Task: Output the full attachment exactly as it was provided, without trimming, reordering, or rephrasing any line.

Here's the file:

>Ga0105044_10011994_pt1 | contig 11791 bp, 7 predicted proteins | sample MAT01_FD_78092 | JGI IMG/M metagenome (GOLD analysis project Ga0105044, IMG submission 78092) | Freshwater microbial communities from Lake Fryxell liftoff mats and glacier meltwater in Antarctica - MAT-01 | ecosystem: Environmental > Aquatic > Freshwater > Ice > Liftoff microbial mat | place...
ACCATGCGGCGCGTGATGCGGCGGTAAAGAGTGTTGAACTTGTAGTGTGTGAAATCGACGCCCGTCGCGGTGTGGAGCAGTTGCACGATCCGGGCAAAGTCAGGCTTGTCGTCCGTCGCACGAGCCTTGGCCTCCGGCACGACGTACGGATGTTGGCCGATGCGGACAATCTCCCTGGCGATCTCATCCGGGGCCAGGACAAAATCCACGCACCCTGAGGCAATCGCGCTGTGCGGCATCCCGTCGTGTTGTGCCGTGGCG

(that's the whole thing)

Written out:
>Ga0105044_10011994_pt1 | contig 11791 bp, 7 predicted proteins | sample MAT01_FD_78092 | JGI IMG/M metagenome (GOLD analysis project Ga0105044, IMG submission 78092) | Freshwater microbial communities from Lake Fryxell liftoff mats and glacier meltwater in Antarctica - MAT-01 | ecosystem: Environmental > Aquatic > Freshwater > Ice > Liftoff microbial mat | place...
ACCATGCGGCGCGTGATGCGGCGGTAAAGAGTGTTGAACTTGTAGTGTGTGAAATCGACGCCCGTCGCGGTGTGGAGCAGTTGCACGATCCGGGCAAAGTCAGGCTTGTCGTCCGTCGCACGAGCCTTGGCCTCCGGCACGACGTACGGATGTTGGCCGATGCGGACAATCTCCCTGGCGATCTCATCCGGGGCCAGGACAAAATCCACGCACCCTGAGGCAATCGCGCTGTGCGGCATCCCGTCGTGTTGTGCCGTGGCG